The 30th anniversary with Pierre Lurton as director, and the last official year as Premier Grand Cru Classé A following their withdrawal from the St Emilion ranking. Worth marking out for that fact alone, along with Ausone and Angélus, as whatever happens next there might be kudos in future years for having the last vintage where these three estates were at the top of the classification. This is easily one of the wines of the vintage, powerful, classical and intellectual, with stretched out, taut tannins and a slow build of raspberry, redcurrant and blueberry fruits, run through with rosebud and peony aromatics. It's not voluptuous like the 2015 or 2018 Cheval, but has gorgeous balance and depth, and will deliver for decades, putting it in a select band of 2021 estates. Biggest percentage of Cabernet Franc since 2011, and the first time to use more Cabernet Franc than Merlot in the blend. Ageing is expected to be 19 months, to ensure a little extra polish on the tannins. No chaptilisation. Lurton’s first vintage of 1991, by the way, was also impacted by frost, but far more severely, to the point where they made no 1st wine for the only time in their modern history.
Matthew Jukes, April 2022,
All of the young Cabernet Franc vines on the property made the grade for this Grand Vin, and it certainly feels like this wine is the epitome of an exemplary team effort. Arnaud de Laforcade explained that the younger vines had smaller root systems and didn’t “catch the water”. This makes perfect sense and explains why this is such an expressive and layered wine. The nose is nothing short of stunning, and this wine has reverted to the thrilling aromatics of past great vintages of this wine. Cabernet Franc-driven, chiselled, square-jawed and with matinee idol looks, there is no preening musculature or self-conscious glossiness. 2021 Cheval Blanc is made from a thousand intertwined flavour threads, and they are combined to create a wine imbued with modesty, calm, confidence, and uncommon composure. I asked Arnaud if he could explain why I always prefer this style of wine and mark down the warmer, more imposing and more crowd-pleasing vintages. He answered that I clearly like authentic Cheval Blanc and not just boldly structured red wine. This is another rare red wine in this vintage with hints of Immortelle (see my notes on Château Margaux and others). I explained my Immortelle theory to Arnaud. He recognised it immediately, putting it down to the aerial Atlantic influence coupled with the dune locations where this rare plant is found. I am convinced that this is one of the most impressive wines of 2021, and it is evidenced by the undeniable complexity and the unhurried yet all-pervasive way in which it delivers its sublime flavours. This is an incredible, live-giving Cheval Blanc, and it is both classic and also classical, and very few wines can tick both boxes in 2021.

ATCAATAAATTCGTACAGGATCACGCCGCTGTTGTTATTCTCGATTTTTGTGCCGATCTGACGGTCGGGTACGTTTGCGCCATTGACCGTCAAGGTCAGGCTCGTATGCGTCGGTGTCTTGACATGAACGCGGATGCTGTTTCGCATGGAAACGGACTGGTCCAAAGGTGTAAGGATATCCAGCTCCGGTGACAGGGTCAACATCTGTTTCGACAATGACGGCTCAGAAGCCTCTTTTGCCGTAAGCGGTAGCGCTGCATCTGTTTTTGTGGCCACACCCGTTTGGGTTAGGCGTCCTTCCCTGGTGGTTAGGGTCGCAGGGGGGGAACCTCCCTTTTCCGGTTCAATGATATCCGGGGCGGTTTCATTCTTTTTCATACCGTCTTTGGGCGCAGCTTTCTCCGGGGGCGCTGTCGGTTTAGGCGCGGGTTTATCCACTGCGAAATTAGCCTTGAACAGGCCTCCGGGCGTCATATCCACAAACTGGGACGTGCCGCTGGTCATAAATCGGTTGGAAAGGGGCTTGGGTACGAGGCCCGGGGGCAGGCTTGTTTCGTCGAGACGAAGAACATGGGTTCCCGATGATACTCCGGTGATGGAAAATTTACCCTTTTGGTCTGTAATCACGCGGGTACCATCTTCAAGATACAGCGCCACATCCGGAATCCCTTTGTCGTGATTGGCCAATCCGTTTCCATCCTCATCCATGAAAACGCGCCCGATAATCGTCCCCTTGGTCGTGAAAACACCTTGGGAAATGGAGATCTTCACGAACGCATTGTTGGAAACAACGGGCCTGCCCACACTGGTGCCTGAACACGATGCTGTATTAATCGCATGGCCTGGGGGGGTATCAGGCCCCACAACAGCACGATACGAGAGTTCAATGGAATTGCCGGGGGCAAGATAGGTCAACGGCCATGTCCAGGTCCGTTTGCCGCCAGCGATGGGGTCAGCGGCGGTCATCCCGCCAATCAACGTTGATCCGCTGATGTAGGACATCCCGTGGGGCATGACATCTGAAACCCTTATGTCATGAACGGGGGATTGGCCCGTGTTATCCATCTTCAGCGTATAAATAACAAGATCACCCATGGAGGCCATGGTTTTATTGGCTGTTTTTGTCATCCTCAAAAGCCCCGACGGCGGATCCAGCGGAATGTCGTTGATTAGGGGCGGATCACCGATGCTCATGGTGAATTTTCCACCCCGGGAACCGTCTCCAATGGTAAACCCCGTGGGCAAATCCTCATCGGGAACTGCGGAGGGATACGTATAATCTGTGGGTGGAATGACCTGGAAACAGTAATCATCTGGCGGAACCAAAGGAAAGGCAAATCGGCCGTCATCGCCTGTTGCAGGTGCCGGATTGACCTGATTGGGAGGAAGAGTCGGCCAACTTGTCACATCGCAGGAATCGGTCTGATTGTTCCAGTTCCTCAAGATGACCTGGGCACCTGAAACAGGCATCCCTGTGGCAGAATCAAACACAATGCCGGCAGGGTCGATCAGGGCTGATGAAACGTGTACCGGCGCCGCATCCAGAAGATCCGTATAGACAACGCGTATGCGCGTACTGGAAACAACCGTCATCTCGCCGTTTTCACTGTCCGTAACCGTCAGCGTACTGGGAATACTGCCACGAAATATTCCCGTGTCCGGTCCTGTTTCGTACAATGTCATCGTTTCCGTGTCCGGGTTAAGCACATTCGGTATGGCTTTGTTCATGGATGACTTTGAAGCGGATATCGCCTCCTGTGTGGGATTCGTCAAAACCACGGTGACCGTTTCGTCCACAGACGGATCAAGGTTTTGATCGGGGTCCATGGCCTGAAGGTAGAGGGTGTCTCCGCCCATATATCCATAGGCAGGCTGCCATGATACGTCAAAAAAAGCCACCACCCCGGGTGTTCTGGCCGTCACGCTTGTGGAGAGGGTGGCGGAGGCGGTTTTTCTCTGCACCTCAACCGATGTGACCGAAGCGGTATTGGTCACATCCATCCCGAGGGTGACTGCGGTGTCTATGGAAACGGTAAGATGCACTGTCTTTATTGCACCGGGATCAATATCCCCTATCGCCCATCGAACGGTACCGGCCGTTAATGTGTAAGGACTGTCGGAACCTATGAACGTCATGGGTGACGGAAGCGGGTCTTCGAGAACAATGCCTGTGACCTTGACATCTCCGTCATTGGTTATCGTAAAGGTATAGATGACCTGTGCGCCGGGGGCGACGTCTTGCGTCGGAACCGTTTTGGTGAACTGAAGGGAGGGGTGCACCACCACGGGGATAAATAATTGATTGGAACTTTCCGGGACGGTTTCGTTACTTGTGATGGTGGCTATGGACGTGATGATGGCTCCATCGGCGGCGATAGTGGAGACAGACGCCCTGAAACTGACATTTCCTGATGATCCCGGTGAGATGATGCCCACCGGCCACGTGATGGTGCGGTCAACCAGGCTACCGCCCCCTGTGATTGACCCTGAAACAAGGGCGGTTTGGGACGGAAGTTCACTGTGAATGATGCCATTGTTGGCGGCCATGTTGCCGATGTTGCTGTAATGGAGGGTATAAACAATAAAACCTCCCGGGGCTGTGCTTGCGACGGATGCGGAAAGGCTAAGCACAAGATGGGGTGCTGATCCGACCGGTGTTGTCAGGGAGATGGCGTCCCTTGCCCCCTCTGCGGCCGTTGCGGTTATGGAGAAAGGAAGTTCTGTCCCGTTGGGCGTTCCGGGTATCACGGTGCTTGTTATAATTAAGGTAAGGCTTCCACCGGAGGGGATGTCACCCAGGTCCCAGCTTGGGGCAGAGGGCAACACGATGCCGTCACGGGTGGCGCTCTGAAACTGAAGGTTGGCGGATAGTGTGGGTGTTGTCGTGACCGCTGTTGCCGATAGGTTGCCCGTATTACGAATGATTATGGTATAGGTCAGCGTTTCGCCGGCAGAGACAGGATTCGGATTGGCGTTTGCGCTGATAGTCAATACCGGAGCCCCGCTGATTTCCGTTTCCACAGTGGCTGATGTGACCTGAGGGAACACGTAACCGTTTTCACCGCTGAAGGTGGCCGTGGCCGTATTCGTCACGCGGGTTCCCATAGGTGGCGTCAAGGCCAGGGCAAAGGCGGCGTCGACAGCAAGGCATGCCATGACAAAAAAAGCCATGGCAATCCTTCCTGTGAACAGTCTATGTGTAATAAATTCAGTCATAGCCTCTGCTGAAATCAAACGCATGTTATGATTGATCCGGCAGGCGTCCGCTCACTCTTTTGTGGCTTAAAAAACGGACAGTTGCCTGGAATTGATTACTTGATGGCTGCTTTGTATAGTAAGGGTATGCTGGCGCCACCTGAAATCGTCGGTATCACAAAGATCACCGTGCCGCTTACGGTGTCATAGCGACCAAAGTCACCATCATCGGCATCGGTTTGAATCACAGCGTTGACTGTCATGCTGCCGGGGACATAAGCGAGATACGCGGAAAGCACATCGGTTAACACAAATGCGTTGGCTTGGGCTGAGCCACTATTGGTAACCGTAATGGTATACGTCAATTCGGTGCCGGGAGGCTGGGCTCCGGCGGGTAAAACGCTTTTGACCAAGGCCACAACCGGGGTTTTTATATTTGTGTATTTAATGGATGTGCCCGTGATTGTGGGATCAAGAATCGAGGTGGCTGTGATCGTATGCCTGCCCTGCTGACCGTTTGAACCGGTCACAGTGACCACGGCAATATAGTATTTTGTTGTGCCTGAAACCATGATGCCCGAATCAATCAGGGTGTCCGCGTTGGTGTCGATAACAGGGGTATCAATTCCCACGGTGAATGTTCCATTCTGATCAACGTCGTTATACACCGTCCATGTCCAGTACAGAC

Château Cheval Blanc
Several years ago, 10 of the world's top wine specialists were asked if they could own a wine estate, which one would it be. At least 5 of them said Château Cheval Blanc. Indeed, this château is like no other. Wonderfully silky and smooth yet powerful, Cheval Blanc is often approachable when young yet has the capacity to age for many years. Its unusually high proportion of Cabernet Franc (usually 50% or more) accompanied by Merlot has undoubtedly contributed to its allure.
South of Pomerol lies the medieval, perched village of St Emilion. Surrounding St Emilion are vines that produce round, rich and often hedonistic wines. Despite a myriad of soil types, two main ones dominate - the gravelly, limestone slopes that delve down to the valley from the plateau and the valley itself which is comprised of limestone, gravel, clay and sand. Despite St Emilion's popularity today, it was not until the 1980s to early 1990s that attention was brought to this region. Robert Parker, the famous wine critic, began reviewing their Merlot-dominated wines and giving them hefty scores. The rest is history as they say. Similar to the Médoc, there is a classification system in place which dates from 1955 and outlines several levels of quality. These include its regional appellation of St Emilion, St Emilion Grand Cru, St Emilion Grand Cru Classé and St Emilion Premier Grand Cru Classé, which is further divided into "A" (Ausone and Cheval Blanc) and "B" (including Angélus, Canon, Figeac and a handful of others). To ensure better accuracy, the classification is redone every 10 years enabling certain châteaux to be upgraded or downgraded depending on on the quality of their more recent vintages.